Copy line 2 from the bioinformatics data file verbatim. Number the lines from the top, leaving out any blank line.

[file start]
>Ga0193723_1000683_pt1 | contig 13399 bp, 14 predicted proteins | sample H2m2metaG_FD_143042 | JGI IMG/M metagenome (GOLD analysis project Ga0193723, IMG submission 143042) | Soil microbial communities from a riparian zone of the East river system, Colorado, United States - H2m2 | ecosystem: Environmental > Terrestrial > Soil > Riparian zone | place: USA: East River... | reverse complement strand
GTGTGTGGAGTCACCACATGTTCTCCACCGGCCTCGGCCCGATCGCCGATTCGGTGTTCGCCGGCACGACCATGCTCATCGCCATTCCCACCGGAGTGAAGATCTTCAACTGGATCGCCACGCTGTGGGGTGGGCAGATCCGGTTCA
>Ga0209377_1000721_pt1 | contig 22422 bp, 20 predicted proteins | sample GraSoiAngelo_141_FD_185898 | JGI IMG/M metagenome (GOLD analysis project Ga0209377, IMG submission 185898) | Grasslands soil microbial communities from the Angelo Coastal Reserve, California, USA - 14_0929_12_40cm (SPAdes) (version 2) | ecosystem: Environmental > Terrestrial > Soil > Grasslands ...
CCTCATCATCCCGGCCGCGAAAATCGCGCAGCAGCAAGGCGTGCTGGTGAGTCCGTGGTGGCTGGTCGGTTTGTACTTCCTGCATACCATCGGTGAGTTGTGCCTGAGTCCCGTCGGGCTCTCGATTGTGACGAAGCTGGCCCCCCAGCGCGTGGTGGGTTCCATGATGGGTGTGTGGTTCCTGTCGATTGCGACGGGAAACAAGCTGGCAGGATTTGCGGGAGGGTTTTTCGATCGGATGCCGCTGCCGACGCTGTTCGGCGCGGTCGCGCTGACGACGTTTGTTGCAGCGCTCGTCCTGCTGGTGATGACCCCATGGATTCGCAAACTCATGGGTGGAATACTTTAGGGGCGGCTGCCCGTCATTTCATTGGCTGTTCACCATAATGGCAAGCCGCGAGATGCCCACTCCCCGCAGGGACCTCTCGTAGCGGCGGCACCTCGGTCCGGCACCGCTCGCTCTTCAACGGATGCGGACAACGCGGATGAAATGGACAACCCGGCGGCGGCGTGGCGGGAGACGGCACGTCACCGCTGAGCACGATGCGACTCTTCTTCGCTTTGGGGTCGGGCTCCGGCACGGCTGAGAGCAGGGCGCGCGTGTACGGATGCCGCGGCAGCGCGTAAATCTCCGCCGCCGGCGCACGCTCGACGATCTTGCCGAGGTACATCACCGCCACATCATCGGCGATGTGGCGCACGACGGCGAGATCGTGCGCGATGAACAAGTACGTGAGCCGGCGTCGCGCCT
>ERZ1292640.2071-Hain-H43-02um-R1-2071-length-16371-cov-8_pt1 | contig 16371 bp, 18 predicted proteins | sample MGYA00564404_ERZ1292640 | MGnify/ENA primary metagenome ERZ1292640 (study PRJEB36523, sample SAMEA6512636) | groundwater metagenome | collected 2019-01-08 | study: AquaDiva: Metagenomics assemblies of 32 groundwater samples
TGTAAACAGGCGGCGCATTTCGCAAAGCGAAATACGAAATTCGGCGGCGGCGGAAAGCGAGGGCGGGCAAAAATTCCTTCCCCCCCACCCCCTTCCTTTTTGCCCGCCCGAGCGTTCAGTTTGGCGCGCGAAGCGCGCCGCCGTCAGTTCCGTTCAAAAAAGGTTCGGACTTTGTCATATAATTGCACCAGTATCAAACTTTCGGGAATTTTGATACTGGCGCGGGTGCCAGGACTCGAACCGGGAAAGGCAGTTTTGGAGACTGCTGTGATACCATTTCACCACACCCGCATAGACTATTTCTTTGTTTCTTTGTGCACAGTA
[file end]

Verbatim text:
GTGTGTGGAGTCACCACATGTTCTCCACCGGCCTCGGCCCGATCGCCGATTCGGTGTTCGCCGGCACGACCATGCTCATCGCCATTCCCACCGGAGTGAAGATCTTCAACTGGATCGCCACGCTGTGGGGTGGGCAGATCCGGTTCA